I’ll never know what going to war is like, fighting with brothers in arms on foreign soil. But this felt like someone blasted my bunkmate out of our foxhole. I lost it. When I posted a brief email to my fellow owners a few moments later, it stated the unfiltered truth about Lyman: “Devastating: It will never be the same without him.”

Fantasy commissioners aren’t supposed to die, they’re supposed to go on forever – longer than Bud Selig, God love him. Several other league owners had died over the years, but none in mid-season and none more dedicated to this silly, romantic, guts-and-glory game we pursue.

The best I can do is step off the pitching mound and hand the ball over to the late great Mike Royko, whose posthumous collection of columns in 1999 began with this requiem on the final day when his beloved Chicago Daily News ceased publication in 1978:

When I was a kid, the worst of all days
Was the last day of summer vacation,
and we were in the schoolyard playing softball,
and the sun was going down, and it was getting dark.
But I didn’t want it to get dark.
I didn’t want the game to end.
It was too good, too much fun.
I wanted it to stay light forever,
so we could go on playing forever,
so the game would go on and on.

That’s how I feel now: C’mon, C’mon!
Let’s play one more inning.
One more time at bat.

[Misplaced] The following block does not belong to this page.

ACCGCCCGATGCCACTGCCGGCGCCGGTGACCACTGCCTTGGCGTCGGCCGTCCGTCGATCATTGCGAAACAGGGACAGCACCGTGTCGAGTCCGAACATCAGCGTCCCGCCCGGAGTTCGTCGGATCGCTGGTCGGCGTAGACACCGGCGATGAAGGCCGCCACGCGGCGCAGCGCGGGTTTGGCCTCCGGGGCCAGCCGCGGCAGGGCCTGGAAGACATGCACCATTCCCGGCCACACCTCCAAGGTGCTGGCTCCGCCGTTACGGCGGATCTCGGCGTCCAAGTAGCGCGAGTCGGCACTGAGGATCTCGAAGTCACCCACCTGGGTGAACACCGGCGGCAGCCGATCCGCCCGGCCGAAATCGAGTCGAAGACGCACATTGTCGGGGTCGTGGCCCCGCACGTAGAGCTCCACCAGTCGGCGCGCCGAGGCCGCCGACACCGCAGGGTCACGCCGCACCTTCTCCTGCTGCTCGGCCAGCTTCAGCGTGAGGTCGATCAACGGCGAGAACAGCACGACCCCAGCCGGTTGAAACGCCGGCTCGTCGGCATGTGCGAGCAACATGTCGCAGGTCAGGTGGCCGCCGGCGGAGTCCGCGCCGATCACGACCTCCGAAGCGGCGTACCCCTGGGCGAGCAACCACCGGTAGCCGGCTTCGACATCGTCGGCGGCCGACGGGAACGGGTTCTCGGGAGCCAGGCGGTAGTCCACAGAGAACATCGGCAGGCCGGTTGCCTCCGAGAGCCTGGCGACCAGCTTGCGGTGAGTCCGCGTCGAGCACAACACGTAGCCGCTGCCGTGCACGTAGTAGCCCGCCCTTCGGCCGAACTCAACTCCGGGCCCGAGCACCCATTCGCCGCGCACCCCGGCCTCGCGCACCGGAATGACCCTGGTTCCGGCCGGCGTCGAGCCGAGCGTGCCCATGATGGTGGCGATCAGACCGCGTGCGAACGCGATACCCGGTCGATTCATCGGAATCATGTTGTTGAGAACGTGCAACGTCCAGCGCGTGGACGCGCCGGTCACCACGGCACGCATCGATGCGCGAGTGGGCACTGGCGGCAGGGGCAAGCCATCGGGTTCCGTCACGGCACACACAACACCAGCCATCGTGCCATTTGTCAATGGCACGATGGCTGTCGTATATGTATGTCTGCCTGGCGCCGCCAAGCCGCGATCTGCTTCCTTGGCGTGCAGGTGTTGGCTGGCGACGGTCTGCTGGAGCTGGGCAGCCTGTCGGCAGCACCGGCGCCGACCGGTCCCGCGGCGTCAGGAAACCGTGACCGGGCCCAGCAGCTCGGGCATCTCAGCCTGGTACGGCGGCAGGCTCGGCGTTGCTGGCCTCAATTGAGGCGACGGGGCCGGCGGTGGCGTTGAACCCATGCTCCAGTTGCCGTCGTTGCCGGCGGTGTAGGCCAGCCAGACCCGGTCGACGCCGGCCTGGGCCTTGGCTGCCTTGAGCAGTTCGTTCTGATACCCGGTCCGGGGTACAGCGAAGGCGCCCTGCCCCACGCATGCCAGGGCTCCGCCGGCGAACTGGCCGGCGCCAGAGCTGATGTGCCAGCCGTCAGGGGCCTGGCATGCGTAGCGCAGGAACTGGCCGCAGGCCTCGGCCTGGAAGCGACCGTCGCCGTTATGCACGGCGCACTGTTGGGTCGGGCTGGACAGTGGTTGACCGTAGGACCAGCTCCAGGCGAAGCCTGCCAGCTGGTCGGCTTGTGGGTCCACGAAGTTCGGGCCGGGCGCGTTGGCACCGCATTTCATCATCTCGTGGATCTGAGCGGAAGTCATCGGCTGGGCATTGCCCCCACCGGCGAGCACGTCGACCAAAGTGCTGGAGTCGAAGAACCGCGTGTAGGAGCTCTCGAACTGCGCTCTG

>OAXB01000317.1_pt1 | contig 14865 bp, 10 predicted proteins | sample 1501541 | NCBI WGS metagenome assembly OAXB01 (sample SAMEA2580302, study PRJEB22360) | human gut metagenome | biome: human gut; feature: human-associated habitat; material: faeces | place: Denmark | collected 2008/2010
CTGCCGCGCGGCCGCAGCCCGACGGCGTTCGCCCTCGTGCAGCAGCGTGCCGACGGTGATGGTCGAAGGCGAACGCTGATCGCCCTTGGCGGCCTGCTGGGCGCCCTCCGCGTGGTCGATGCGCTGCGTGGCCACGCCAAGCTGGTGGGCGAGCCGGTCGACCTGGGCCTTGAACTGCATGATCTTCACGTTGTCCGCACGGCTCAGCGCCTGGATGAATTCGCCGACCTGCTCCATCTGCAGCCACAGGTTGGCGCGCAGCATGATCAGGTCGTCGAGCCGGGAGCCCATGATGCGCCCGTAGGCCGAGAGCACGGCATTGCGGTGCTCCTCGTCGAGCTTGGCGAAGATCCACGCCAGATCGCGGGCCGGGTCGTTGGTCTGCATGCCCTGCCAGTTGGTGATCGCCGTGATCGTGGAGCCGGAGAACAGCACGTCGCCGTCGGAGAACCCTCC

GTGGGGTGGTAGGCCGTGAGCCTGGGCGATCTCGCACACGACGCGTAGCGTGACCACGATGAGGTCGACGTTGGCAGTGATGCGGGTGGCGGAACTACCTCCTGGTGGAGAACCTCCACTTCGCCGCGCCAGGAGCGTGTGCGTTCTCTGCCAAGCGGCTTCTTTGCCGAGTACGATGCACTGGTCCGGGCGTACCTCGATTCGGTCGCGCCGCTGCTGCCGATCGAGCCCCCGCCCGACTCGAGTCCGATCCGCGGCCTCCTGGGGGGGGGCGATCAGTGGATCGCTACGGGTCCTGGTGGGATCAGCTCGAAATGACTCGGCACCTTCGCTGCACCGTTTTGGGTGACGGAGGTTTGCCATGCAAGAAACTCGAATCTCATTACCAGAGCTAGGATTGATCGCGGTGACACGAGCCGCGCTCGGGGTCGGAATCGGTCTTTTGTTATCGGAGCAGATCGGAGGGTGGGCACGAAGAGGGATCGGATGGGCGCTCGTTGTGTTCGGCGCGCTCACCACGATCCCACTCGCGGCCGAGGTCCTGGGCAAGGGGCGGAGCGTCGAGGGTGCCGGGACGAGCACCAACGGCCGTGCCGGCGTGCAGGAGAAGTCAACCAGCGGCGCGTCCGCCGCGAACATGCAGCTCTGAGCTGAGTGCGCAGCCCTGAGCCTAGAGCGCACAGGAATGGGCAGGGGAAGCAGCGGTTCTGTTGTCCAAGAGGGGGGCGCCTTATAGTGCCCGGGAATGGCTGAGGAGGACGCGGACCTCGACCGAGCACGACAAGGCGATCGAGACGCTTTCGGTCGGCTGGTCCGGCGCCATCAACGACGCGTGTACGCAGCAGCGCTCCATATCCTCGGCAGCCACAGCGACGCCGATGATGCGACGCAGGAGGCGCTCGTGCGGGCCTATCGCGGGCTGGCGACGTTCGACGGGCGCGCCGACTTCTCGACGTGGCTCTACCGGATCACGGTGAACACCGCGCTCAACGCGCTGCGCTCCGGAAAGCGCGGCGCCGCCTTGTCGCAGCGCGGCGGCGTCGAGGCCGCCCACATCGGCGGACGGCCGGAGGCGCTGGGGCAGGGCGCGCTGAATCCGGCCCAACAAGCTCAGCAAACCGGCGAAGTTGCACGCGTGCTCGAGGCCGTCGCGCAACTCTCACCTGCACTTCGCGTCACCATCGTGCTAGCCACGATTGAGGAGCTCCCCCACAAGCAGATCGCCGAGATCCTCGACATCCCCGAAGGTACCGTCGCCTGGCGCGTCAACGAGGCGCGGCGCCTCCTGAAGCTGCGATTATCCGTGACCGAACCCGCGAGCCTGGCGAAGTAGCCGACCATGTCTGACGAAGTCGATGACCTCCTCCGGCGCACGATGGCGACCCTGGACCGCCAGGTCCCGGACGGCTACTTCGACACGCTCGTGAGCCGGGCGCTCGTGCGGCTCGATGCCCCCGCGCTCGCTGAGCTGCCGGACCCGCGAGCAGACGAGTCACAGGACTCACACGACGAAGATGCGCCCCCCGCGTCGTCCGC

One more pitch. Just one?
Stick around, guys.
We can’t break up this team.
It’s too much fun.

But the sun always went down.
And now it’s almost dark again.

Elsewhere, the sun is rising, and I see Ray Kinsella tossing a baseball to his dad, the catcher. Ty Cobb is filing his spikes, and Shoeless Joe Jackson is lacing up his cleats, staring down Cobb. Satchel Paige is on the pitching mound, staring over his shoulder to see how far Jackie Robinson is cheating toward second base.

Perched on the front row of the bleachers, Judge Kennesaw Mountain Landis casts a quizzical eye at Shoeless Joe and glares at the first baseman, Chick Gandil. Beside Landis, Bowie Kuhn engages A. Bartlett Giamatti in a scholarly debate on free agency, and next to them, wearing the golden cap with the purple eye, sits Lyman Gore – thermos in one hand, stat sheet on his knee.

He winks.

Today, Gary Perilloux’s RCL team stands in sixth place, a point behind the late Lyman Gore’s Cyclops, who are tied for fourth and leading the league with a .282 team batting average. 

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9-11-baseball

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Baseball Post September 11th

Posted on 12 September 2012 by Trish Vignola

You can say a lot about Bud Selig over his tenure. You can complain about what he did wrong. You can complain about what he did right. Nonetheless, not one of us would have wanted to trade places with him eleven years ago today.

Deciding whether baseball should return after September 11th….

This year, baseball once again marks the solemn anniversary with flag patches on caps, special lineup cards, base jewels and pregame ceremonies. Once again Selig sets the tone.

“All of us within Major League Baseball made a solemn promise after Sept. 11, 2001: We Shall Not Forget,” Selig said last year. “When I look back on those days once play had resumed, it gives me pride that the national pastime provided fans with some moments of normalcy and joy.”